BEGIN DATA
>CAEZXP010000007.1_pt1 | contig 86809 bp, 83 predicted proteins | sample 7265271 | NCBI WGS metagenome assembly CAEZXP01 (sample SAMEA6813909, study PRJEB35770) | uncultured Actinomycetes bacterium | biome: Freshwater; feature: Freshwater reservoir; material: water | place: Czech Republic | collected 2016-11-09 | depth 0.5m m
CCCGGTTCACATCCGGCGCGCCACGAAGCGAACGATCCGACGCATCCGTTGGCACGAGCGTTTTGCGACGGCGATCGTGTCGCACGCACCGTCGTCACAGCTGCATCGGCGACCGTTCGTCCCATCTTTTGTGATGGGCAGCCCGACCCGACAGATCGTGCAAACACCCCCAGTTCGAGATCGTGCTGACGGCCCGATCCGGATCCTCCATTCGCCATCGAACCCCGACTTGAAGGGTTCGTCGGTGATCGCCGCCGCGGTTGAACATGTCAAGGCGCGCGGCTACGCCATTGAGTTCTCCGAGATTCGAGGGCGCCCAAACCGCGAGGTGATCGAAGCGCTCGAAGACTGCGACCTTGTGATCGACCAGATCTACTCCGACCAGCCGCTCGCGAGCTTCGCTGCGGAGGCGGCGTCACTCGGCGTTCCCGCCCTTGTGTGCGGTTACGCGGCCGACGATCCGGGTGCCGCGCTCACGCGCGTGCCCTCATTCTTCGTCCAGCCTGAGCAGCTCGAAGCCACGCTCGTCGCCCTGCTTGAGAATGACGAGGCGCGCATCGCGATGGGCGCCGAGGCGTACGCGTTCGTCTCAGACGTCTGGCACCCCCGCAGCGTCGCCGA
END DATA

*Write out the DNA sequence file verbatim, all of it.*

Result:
>CAEZXP010000007.1_pt1 | contig 86809 bp, 83 predicted proteins | sample 7265271 | NCBI WGS metagenome assembly CAEZXP01 (sample SAMEA6813909, study PRJEB35770) | uncultured Actinomycetes bacterium | biome: Freshwater; feature: Freshwater reservoir; material: water | place: Czech Republic | collected 2016-11-09 | depth 0.5m m
CCCGGTTCACATCCGGCGCGCCACGAAGCGAACGATCCGACGCATCCGTTGGCACGAGCGTTTTGCGACGGCGATCGTGTCGCACGCACCGTCGTCACAGCTGCATCGGCGACCGTTCGTCCCATCTTTTGTGATGGGCAGCCCGACCCGACAGATCGTGCAAACACCCCCAGTTCGAGATCGTGCTGACGGCCCGATCCGGATCCTCCATTCGCCATCGAACCCCGACTTGAAGGGTTCGTCGGTGATCGCCGCCGCGGTTGAACATGTCAAGGCGCGCGGCTACGCCATTGAGTTCTCCGAGATTCGAGGGCGCCCAAACCGCGAGGTGATCGAAGCGCTCGAAGACTGCGACCTTGTGATCGACCAGATCTACTCCGACCAGCCGCTCGCGAGCTTCGCTGCGGAGGCGGCGTCACTCGGCGTTCCCGCCCTTGTGTGCGGTTACGCGGCCGACGATCCGGGTGCCGCGCTCACGCGCGTGCCCTCATTCTTCGTCCAGCCTGAGCAGCTCGAAGCCACGCTCGTCGCCCTGCTTGAGAATGACGAGGCGCGCATCGCGATGGGCGCCGAGGCGTACGCGTTCGTCTCAGACGTCTGGCACCCCCGCAGCGTCGCCGA